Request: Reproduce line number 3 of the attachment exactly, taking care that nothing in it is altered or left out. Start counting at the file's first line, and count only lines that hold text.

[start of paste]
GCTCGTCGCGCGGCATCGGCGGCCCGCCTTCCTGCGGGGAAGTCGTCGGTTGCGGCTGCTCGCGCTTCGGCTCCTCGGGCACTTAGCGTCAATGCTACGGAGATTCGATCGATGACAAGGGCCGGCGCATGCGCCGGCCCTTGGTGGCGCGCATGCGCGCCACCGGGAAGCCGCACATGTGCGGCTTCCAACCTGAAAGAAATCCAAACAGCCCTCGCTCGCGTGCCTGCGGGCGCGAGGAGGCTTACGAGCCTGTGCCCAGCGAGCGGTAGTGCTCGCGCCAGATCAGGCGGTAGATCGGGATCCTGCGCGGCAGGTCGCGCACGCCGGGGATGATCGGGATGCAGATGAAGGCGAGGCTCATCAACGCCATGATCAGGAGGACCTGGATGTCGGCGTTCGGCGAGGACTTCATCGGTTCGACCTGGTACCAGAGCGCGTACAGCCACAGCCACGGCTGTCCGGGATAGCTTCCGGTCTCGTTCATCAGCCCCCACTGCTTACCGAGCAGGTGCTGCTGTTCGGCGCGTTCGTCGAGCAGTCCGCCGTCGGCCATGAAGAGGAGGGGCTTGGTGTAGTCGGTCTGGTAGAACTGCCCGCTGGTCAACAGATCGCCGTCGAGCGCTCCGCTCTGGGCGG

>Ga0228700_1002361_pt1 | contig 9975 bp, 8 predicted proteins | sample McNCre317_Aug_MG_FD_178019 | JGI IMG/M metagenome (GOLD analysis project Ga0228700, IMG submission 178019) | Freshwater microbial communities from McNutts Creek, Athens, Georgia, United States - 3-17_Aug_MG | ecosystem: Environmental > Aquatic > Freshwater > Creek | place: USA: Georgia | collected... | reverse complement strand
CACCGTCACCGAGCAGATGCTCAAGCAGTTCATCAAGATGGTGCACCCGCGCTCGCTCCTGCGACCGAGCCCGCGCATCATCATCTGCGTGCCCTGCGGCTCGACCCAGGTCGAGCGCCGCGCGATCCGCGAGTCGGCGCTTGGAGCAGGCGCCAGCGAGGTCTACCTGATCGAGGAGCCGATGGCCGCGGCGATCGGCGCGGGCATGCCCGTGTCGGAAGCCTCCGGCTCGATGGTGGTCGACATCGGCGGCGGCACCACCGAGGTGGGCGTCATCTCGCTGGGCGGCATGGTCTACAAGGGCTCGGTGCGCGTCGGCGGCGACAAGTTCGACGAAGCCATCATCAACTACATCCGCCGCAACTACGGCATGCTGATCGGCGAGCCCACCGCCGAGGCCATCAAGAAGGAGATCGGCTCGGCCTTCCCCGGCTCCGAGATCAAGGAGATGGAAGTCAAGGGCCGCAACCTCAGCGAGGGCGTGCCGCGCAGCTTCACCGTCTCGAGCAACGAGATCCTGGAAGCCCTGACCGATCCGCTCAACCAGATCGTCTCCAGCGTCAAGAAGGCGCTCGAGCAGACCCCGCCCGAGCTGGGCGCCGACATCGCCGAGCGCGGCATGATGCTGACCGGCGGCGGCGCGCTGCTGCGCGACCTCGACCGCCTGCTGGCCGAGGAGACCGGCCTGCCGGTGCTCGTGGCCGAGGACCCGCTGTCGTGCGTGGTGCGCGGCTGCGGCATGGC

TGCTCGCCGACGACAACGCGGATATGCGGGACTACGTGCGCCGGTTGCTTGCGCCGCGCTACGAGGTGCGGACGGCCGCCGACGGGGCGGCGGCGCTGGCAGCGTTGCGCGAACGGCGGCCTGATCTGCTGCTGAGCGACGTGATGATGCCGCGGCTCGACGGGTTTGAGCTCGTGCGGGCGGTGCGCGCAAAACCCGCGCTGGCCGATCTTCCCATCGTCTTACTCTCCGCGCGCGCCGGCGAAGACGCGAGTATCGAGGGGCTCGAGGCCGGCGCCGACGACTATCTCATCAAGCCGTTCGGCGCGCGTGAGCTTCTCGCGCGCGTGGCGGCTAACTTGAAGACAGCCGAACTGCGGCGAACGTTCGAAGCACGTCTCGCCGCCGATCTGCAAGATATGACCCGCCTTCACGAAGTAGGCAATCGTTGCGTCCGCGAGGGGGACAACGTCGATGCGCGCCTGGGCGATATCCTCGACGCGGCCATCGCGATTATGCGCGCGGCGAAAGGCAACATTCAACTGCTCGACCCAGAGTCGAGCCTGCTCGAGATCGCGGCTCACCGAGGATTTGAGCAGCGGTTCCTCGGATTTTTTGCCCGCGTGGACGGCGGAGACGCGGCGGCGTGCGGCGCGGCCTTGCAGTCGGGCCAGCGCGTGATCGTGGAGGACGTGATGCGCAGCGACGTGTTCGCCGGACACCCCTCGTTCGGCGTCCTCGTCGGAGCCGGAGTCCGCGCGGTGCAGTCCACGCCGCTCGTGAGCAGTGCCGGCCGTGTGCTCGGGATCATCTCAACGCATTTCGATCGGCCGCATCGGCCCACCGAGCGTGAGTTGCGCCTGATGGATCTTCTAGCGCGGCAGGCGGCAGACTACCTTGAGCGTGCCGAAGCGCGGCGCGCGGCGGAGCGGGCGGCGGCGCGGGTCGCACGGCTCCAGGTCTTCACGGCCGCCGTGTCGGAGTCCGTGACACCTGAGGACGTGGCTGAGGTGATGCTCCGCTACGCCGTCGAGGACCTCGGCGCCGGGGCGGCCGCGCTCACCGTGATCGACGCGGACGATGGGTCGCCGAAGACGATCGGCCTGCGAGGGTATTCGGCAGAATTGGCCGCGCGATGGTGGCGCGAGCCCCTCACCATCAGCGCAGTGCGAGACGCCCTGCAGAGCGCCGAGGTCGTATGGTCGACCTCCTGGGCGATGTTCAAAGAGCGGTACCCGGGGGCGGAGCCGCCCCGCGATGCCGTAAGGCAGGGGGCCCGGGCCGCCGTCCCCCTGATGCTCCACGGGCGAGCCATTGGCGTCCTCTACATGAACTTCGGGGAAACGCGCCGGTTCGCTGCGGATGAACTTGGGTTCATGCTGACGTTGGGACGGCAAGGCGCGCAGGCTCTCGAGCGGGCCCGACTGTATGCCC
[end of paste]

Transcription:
CACCGTCACCGAGCAGATGCTCAAGCAGTTCATCAAGATGGTGCACCCGCGCTCGCTCCTGCGACCGAGCCCGCGCATCATCATCTGCGTGCCCTGCGGCTCGACCCAGGTCGAGCGCCGCGCGATCCGCGAGTCGGCGCTTGGAGCAGGCGCCAGCGAGGTCTACCTGATCGAGGAGCCGATGGCCGCGGCGATCGGCGCGGGCATGCCCGTGTCGGAAGCCTCCGGCTCGATGGTGGTCGACATCGGCGGCGGCACCACCGAGGTGGGCGTCATCTCGCTGGGCGGCATGGTCTACAAGGGCTCGGTGCGCGTCGGCGGCGACAAGTTCGACGAAGCCATCATCAACTACATCCGCCGCAACTACGGCATGCTGATCGGCGAGCCCACCGCCGAGGCCATCAAGAAGGAGATCGGCTCGGCCTTCCCCGGCTCCGAGATCAAGGAGATGGAAGTCAAGGGCCGCAACCTCAGCGAGGGCGTGCCGCGCAGCTTCACCGTCTCGAGCAACGAGATCCTGGAAGCCCTGACCGATCCGCTCAACCAGATCGTCTCCAGCGTCAAGAAGGCGCTCGAGCAGACCCCGCCCGAGCTGGGCGCCGACATCGCCGAGCGCGGCATGATGCTGACCGGCGGCGGCGCGCTGCTGCGCGACCTCGACCGCCTGCTGGCCGAGGAGACCGGCCTGCCGGTGCTCGTGGCCGAGGACCCGCTGTCGTGCGTGGTGCGCGGCTGCGGCATGGC